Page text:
NAIROBI, Kenya, Jul 7 – Industrialisation Minister Henry Kosgey has called for very close linkages between the various Government Ministries and working committees that are supposed to deliver on industrialisation by the year 2030.
The Minister made the call while chairing the National Economic and Social Council Committee on Industrialisation on Tuesday.
He said that the country has never had a single comprehensive industrialisation policy since independence and that the policies and strategies that have guided industrial development have been scattered in various Sessional Papers and National Development Plans.
The Committee also attended by Assistant Minister Nderitu Mureithi, PS Industrialisation Professor John Lonyangapuo, PS Information and Communication Dr Bitange Ndemo and representatives of seven key ministries went through seven past Sessional policy strategies from 1965 to the current Vision 2030. Past key Industrialisation Strategies included the: –
• Import Substitution Strategy (ISI) which focused on protecting domestic industries were quantitative restrictions; import licensing; foreign exchange controls; high tariffs on competing imports; and overvalued Kenya Shillings.
• Structural Adjustment Policies (SAPs) which focused on lifting of quotas and administrative controls, decontrol of prices and import tariffs, tariff reforms, reforming of state corporations and liberalisation of the financial sector
• Export Oriented Industrialisation Strategy which focused on improving efficiency, stimulating private investment and increasing the foreign exchange earnings. It introduced incentives to encourage production for export.
It was observed that these key strategies never succeeded because of various reasons including lack of political commitment to implement them, failure to allocate, adequate funds for infrastructure development, failure to expand, modernise and maintain physical infrastructure, and the adverse and unpredictable business environment.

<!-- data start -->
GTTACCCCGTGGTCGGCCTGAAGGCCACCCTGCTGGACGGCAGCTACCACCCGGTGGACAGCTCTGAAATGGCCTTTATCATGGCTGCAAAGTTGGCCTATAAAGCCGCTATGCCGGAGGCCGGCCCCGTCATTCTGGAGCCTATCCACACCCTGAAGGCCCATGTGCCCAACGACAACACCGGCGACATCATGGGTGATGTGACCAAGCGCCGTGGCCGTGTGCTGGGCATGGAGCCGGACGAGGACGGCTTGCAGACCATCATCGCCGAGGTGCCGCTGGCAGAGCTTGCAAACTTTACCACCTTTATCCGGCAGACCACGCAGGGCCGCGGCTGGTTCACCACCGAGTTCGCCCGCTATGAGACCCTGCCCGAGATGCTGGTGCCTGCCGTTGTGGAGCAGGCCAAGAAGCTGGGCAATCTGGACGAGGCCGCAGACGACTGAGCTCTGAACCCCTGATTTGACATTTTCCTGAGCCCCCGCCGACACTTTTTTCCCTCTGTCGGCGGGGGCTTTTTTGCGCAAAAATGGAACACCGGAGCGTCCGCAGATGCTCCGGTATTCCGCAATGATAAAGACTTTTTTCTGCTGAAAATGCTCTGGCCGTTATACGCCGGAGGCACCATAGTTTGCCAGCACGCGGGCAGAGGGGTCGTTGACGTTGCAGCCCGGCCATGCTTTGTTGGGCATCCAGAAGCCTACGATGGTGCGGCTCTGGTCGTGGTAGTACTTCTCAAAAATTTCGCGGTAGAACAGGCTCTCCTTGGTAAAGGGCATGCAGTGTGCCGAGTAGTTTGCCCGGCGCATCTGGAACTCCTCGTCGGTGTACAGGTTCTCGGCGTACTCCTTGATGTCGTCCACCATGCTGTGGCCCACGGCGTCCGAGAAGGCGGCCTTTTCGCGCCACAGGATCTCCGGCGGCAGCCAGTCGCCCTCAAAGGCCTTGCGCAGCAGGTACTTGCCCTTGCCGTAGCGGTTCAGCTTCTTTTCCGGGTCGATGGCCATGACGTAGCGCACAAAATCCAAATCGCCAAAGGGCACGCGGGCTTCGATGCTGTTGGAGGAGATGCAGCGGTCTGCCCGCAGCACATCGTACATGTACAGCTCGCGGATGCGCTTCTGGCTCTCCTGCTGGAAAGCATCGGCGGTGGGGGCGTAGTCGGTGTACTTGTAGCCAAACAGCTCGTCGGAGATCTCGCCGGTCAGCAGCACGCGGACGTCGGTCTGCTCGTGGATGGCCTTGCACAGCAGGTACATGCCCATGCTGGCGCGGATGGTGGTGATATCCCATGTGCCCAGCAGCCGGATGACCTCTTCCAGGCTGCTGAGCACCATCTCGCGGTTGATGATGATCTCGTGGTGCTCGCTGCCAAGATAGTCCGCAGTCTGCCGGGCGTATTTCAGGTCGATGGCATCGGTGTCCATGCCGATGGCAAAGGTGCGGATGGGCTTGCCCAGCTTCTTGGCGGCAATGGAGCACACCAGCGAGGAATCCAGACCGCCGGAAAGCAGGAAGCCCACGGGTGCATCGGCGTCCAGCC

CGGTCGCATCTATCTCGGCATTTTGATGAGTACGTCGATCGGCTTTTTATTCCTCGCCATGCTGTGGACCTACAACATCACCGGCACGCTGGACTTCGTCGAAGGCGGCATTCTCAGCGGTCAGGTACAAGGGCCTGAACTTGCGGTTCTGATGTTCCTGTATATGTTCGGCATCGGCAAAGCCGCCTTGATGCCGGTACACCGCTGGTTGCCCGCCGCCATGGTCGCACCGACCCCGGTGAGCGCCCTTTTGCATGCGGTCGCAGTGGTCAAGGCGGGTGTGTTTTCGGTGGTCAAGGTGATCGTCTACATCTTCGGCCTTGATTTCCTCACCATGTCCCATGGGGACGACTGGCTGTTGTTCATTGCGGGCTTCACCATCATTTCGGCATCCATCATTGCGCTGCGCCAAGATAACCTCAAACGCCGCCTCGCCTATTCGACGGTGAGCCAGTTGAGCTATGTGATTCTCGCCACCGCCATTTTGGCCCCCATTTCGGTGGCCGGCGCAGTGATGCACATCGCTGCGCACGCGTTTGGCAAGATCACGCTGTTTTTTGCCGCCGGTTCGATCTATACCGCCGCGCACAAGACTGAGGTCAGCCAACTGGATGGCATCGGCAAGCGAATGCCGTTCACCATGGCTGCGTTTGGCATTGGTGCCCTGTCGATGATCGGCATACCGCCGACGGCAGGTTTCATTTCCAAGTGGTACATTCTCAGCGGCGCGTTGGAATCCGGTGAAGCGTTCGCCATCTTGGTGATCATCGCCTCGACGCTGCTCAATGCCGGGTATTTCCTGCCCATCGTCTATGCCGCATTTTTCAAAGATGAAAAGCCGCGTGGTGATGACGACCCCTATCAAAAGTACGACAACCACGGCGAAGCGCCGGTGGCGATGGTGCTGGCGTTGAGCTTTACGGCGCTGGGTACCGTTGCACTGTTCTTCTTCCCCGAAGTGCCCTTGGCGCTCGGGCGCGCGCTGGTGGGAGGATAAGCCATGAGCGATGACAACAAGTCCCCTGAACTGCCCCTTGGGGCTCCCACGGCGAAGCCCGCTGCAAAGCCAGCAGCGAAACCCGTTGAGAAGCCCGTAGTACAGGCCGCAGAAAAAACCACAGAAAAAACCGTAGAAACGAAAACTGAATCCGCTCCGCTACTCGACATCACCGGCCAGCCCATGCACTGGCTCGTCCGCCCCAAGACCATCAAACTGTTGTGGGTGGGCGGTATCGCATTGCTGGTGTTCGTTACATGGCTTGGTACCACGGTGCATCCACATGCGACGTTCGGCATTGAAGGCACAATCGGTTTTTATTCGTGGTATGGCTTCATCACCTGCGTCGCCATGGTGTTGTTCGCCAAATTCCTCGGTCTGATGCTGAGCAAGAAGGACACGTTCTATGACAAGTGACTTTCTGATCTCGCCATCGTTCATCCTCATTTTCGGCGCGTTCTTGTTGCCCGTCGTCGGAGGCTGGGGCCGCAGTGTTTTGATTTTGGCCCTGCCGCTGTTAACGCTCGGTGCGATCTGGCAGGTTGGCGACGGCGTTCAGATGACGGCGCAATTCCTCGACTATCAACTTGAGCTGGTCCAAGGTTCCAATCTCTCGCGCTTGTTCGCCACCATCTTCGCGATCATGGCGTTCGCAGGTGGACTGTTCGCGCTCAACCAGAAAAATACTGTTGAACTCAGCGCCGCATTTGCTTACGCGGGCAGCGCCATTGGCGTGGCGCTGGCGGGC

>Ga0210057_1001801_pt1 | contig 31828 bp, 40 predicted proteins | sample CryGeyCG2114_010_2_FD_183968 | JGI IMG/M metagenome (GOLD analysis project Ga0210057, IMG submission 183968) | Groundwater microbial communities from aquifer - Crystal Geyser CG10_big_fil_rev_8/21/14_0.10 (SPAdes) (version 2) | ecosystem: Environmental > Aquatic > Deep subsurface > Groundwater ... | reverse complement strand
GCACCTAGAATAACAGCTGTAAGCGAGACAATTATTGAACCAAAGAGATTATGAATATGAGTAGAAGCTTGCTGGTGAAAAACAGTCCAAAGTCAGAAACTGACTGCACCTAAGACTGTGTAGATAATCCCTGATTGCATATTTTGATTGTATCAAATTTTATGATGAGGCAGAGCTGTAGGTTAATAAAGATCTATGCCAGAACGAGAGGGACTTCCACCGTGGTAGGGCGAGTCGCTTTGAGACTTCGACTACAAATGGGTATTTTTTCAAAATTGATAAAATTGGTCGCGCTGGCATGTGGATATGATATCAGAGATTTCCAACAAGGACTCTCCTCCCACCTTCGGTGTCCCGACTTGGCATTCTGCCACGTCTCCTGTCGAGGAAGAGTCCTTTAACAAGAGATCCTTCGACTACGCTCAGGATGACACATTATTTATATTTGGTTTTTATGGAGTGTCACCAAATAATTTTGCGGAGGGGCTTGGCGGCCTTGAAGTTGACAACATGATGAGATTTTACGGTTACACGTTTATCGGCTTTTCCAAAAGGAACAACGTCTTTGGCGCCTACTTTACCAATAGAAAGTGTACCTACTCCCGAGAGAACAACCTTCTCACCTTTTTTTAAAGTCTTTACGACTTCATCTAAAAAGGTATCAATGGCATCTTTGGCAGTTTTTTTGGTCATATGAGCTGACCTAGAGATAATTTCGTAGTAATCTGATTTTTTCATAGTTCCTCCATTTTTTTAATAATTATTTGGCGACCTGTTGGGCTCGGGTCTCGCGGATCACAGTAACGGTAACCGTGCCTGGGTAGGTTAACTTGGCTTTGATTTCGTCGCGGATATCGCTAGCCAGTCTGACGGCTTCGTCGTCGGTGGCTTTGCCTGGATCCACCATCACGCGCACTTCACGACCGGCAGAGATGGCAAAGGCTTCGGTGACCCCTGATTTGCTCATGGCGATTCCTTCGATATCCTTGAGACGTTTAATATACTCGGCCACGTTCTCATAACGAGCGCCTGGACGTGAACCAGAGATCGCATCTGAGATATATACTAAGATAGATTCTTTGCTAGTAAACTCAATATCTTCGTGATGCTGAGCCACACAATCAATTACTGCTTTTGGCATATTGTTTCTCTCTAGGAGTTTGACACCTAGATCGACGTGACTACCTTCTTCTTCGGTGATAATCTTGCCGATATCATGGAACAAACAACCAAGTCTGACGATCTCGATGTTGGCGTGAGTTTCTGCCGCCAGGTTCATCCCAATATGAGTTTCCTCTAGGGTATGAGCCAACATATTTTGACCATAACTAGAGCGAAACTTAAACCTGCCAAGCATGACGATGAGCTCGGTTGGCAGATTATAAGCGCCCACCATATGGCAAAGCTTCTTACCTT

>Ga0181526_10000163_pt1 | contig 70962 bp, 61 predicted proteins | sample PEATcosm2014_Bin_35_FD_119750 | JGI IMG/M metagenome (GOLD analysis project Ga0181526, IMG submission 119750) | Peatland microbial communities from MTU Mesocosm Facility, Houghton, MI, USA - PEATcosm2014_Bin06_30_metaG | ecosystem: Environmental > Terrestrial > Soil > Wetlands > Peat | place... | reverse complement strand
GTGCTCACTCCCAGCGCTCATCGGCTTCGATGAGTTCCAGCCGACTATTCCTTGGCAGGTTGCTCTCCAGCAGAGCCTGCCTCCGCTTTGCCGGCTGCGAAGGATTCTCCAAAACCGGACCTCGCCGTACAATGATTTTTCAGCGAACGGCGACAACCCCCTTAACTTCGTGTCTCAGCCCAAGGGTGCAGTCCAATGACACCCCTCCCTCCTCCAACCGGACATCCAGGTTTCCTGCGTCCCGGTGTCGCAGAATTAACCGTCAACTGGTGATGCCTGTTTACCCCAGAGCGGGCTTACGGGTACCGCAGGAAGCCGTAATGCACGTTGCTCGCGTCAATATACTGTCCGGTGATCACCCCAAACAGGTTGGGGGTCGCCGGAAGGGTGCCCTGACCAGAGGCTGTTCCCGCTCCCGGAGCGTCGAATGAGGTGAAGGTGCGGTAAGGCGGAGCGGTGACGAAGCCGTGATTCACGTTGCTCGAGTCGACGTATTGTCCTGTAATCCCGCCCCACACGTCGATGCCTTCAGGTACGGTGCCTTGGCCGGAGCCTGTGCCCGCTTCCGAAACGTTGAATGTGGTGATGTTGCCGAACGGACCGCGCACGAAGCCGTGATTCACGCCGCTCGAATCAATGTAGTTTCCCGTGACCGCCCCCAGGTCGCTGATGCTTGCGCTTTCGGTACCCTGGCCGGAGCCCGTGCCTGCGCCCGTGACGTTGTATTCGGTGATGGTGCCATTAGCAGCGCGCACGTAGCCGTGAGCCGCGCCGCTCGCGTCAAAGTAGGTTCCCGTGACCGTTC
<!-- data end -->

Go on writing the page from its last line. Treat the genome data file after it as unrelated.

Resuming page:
The meeting also revealed that subsequent policies were neither building on the successes of the previous policies nor benefiting from the lessons learnt in their implementation, failure to allocate adequate funds to match the plans, failure to establish appropriate institutional framework, including institutions of governance and industrial development, failure to invest in human capital development and the lack of coordination between Government Ministries and agencies. There was also lack of affordable capital for industrial investment, it was noted.
Towards her industrialisation, Kenya is using international benchmarks like Indonesia, Malaysia, Thailand, Singapore, Vietnam and South Korea where the industrial sector took a larger share of GDP gaining on agriculture. The economic growth in these countries was guided by the adoption of an export-orientation in their industrial and trade policies, which actively encouraged the export of manufactured goods.
Among the key challenges that industrialisation in Kenya faces includes low value addition and diversification, lack of sufficient investment, influx of counterfeits, a narrow export base and entrepreneurship and technological skills development.
To support the overall goal of the manufacturing sector of increasing its contribution to GDP by at least 10 percent per annum, the meeting resolved to pursue four key objectives, including :-
• Strengthening production capacity and local content of domestically-manufactured goods;
• Increasing the generation and utilisation of research and development results;
• Raising the share of products in the regional market from seven to 15 percent; and
• Developing niche products for existing and new markets.
To address these four objectives, the meeting underscored the need to adopt and implement a strategy for promoting investment outside Nairobi. Currently, industrial activities are concentrated in Nairobi and a few other urban centres. This is because the industrial supporting system is weak outside Nairobi and these urban centres.
To address the problem of low investment, a narrow export base and technological capability, a strategy to promote Foreign Direct Investment (FDI) will be implemented. To increase value addition and bring about multiplier effects to other economic sectors, a strategy to strengthen the domestic linkages with other economic sectors will be implemented through both forward and backward linkages. The multiplier effect is also expected to make a larger impact on job creation with wider sections of the labour markets.
In order to promote the development of Micro, Small, Medium Industries (MSMIs), a strategy to promote the growth, graduation and competitiveness of MSMIs has been adopted.
The MSMIs sector is recognised as the main source of employment and income for the nation. Under increasing global competition, it is necessary to place stronger emphasis on creation of competitiveness of the sector.